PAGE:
Allow me demonstrate. Here is me crossing Caijing East Road coming from the Wudaokou subway station. Note the car turning right at 0:39
And this is crossing Chengfu road at the same intersection. (Note the two buses going by after the pedestrian light turns green)
With my newly found understanding, cab rides don’t stress me any more.
It used to make me very uncomfortable to sit in a cab that would turn right without slowing down and plunge into a row of people crossing the street or cut through a full bike lane. I anticipated a carnage, and wondered whether I would be forced to delay my flight in order to be present at the trial. Now I know everybody will just get out of the way.
Indeed, as someone who drives a car in San Francisco, I have been in awe of these yielding rules, and I have been fantasizing about renting a car, and then just driving it in circles, turning right at the busiest intersections, and forcing bikes and pedestrians to get out of my way, while laughing manically, Bwaaah!! Unfortunately my schedule did not allow for it.
After a month spent in China, whose highlight was the First China Symposium on Theoretical Computer Science, whose highlight was Silvio Micali’s spectacular and unstoppable talk, I am back home.
Here, in another two weeks there is going to be an election, which might be not as close as it has been in recent years (Obama is trading above 85% at Intrade, with solid leads in states summing more than 350 electoral votes). To be sure, the Democrats’ ability to lose elections is legendary, but this time there is a candidate that seems to know how to run a campaign, and who has been avoiding the usual approach of starting strong and then self-destruct.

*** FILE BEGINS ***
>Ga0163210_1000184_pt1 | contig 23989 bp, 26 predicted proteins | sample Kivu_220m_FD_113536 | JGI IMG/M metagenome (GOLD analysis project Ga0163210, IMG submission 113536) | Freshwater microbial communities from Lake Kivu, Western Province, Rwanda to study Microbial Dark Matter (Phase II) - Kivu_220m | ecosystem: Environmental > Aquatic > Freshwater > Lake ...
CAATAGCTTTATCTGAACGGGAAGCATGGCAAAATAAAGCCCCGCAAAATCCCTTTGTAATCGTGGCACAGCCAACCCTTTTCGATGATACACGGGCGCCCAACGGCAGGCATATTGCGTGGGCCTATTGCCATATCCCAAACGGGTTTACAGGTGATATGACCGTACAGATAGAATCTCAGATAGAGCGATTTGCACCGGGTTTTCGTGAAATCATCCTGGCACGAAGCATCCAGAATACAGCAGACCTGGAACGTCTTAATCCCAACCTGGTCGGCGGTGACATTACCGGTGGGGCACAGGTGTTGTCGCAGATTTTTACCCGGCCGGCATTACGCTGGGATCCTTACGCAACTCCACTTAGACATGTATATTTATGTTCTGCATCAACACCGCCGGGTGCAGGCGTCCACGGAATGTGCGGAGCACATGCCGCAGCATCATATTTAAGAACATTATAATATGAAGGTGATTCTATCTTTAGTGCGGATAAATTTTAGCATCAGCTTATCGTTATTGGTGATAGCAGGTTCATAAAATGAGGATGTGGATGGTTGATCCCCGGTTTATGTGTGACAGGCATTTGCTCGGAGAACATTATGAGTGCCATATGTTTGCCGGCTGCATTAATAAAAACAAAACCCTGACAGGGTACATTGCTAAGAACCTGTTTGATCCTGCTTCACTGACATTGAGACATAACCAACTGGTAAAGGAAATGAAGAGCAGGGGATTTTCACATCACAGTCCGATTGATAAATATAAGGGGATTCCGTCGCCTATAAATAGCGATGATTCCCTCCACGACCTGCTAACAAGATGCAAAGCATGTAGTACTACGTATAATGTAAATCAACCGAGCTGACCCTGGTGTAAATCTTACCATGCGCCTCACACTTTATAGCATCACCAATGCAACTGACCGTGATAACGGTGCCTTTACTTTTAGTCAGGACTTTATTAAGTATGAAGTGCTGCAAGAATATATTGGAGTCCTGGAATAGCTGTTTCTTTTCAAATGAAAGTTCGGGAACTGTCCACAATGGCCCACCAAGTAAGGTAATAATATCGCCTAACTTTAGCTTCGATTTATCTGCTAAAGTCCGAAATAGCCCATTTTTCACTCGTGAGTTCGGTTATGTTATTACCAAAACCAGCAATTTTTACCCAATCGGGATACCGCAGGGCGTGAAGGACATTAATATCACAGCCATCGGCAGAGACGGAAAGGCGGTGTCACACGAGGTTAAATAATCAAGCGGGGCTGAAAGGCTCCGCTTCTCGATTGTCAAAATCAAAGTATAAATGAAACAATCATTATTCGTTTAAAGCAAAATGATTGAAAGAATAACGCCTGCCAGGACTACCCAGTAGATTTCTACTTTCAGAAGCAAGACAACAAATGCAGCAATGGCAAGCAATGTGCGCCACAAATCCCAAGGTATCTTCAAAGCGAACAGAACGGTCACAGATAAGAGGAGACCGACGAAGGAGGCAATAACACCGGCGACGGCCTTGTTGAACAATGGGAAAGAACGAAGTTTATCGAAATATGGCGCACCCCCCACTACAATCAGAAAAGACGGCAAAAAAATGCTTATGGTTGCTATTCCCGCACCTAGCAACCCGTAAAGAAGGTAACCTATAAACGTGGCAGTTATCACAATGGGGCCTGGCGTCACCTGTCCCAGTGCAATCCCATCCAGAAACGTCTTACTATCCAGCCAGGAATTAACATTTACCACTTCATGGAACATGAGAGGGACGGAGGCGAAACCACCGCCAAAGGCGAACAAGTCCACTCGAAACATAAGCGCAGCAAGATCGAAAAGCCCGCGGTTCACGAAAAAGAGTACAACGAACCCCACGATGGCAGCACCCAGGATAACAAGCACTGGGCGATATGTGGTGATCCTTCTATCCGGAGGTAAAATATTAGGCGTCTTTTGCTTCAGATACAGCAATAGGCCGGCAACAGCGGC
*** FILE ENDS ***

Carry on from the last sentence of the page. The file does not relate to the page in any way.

While the electoral votes of California are uncontested, there is an issue that California voters will have to decide on. Last May, the California supreme court ruled that preventing same-sex couples from getting married violates the state constitution, and same-sex marriage has been legal since June. On the electoral ballot, voters will find Proposition 8, which seeks to introduce a constitutional amendment ending same-sex marriage. Such a desecration of the California constitution (which would, for the first time, be amendment to remove a right) is opposed by our Republican governor Schwarzenegger , by the mayors of San Francisco, Los Angeles, and San Diego, and, until recently, by a majority of polled voters. Obama is one of those politicians who “oppose same-sex marriage because [he] believe[s] that marriage is between a man and a woman,” a circularity that is passed off as an argument, but he too has
stated his opposition to Proposition 8.
The Campaign on No on Eight is, however, not doing too well: it is vastly outspent by the rival campaign, which is well-funded from out of state and has been able to air a lot of commercial which may be charitably described as misleading, and which have taken a distinctly Helen Lovejoy tone. (“The Children! Will somebody please think of the children!”)
If you are an American citizen or permanent resident, I urge you to contribute to No on Eight; it’s an excellent use of your money, certainly better than losing it in the stock market.